Malaysia promotes itself as a peaceful, democratic, multi-ethnic, Muslim country. On December 31, a court ruled that non-Muslims, namely Christians, were finally allowed to use the word "Allah" as a term for God, which quickly prompted a government appeal. Following the ruling, nearly 11 churches have been attacked, Christians have been harassed, and even a Sikh temple and several mosques were vandalized.

Both the government's appeal and the conduct of several Malays seem to suggest discrimination towards their non-Muslim neighbors. Many in America assume this is due to an innate Muslim antagonism and elitism towards the "other." How would you explain this current phenomenon, and why is the term "Allah" only reserved for Muslims?

Anwar Ibrahim: The handling of the Allah issue sent the wrong message to people around the world about Islam. In the current climate of xenophobia in Europe and the U.S., how can we as Muslims say we are any better when we treat our non-Muslim citizens with disrespect and disdain? It is odd that this issue seems relevant only in Malaysia and not in the Middle East or even Indonesia.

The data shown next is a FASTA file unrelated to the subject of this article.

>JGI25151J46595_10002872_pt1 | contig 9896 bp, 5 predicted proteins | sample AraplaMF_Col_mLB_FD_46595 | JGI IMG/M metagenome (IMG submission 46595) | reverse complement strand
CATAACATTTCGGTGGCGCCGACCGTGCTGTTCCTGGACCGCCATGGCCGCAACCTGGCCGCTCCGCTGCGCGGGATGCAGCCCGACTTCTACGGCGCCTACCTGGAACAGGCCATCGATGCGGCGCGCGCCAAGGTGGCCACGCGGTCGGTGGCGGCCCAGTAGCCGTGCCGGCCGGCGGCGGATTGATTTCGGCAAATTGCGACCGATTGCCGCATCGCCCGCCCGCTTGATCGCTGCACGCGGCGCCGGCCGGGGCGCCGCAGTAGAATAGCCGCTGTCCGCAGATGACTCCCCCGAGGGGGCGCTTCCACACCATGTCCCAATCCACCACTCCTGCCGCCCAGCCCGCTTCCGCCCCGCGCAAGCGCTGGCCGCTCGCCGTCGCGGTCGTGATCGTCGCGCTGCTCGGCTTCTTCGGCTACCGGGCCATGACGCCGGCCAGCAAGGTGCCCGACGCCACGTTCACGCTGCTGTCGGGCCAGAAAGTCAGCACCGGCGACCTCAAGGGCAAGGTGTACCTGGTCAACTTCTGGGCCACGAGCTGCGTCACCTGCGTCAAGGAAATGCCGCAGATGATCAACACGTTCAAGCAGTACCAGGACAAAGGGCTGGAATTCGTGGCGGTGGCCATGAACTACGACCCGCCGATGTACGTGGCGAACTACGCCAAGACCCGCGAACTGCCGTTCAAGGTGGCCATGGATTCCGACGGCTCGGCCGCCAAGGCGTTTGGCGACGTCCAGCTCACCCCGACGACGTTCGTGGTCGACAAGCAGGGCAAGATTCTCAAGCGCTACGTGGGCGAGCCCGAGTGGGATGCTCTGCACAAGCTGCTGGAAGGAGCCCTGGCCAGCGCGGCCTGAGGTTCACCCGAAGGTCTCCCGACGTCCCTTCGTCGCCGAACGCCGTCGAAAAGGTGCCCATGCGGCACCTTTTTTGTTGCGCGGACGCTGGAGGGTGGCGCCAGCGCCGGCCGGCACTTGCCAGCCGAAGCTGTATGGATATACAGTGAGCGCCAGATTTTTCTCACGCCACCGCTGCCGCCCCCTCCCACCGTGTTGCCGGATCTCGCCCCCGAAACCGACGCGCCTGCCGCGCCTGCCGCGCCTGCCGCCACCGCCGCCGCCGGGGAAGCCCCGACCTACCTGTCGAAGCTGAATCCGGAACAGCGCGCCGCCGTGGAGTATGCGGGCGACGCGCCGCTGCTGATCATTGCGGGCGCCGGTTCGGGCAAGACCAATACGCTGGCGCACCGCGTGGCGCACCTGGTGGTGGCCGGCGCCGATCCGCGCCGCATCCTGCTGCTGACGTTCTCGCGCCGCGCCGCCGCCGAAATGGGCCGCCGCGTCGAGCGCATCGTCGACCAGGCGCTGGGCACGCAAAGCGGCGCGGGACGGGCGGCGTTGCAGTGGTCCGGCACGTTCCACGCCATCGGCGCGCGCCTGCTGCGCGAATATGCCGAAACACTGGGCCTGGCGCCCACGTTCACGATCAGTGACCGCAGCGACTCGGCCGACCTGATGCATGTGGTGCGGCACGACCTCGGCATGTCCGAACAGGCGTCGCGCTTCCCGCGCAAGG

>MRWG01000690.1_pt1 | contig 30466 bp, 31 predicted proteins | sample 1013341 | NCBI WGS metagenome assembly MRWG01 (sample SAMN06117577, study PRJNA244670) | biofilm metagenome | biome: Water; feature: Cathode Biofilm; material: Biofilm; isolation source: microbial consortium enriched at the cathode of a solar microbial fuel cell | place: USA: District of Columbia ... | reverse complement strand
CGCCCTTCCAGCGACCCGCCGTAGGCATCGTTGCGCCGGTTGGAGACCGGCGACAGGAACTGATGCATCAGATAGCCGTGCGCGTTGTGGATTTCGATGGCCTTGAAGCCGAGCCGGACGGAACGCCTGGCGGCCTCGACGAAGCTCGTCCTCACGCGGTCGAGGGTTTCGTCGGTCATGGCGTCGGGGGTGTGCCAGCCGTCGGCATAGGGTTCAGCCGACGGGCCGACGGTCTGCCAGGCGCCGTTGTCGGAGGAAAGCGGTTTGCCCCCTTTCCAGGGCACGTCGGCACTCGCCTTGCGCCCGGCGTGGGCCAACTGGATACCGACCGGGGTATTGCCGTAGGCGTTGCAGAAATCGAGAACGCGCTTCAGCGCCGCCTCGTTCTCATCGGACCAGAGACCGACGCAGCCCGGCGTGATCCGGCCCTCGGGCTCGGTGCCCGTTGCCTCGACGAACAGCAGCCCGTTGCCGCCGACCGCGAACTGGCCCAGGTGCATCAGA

Dialogue and engagement are essential. The mainstream media all controlled by the ruling coalition should present all viewpoints and not just the most extreme views supported by the government. Sensitive issues that touch on religious and ethnic sentiments should be handled delicately. Instead the government allowed the case to be dragged through the courts, sanctioned incendiary public demonstrations and only after the situation exploded in violence did its leaders start to make more measured statements and call for calm. I find this deplorable.

In Malaysia such posturing by Muslim leaders has much more to do with politics than religion and ideology. The ruling government hopes that by taking a hard line it will curry some favor with an increasingly radical right wing upon which its party is increasingly based. The recent caning of individuals for illicit sexual relations is likewise part of an effort to boost the perceived Islamic credentials of the government and portray the opposition as soft on morals and subservient to international pressure.

I understand there are broader concerns about the ability of contemporary Islamic societies to deal with issues of pluralism and diversity. Malaysia's handling of this issue is certainly not helping to abate these fears. But there is a silver lining. We have used this incident as an opportunity to launch a series of interfaith dialogues around the country. And I am very encouraged by statements from Pan Islamic Party of Malaysia, PAS, which has come out strongly in support of the rights of all Malaysian citizens under the Constitution, which guarantees the freedom of conscience and religion. (Part 1)



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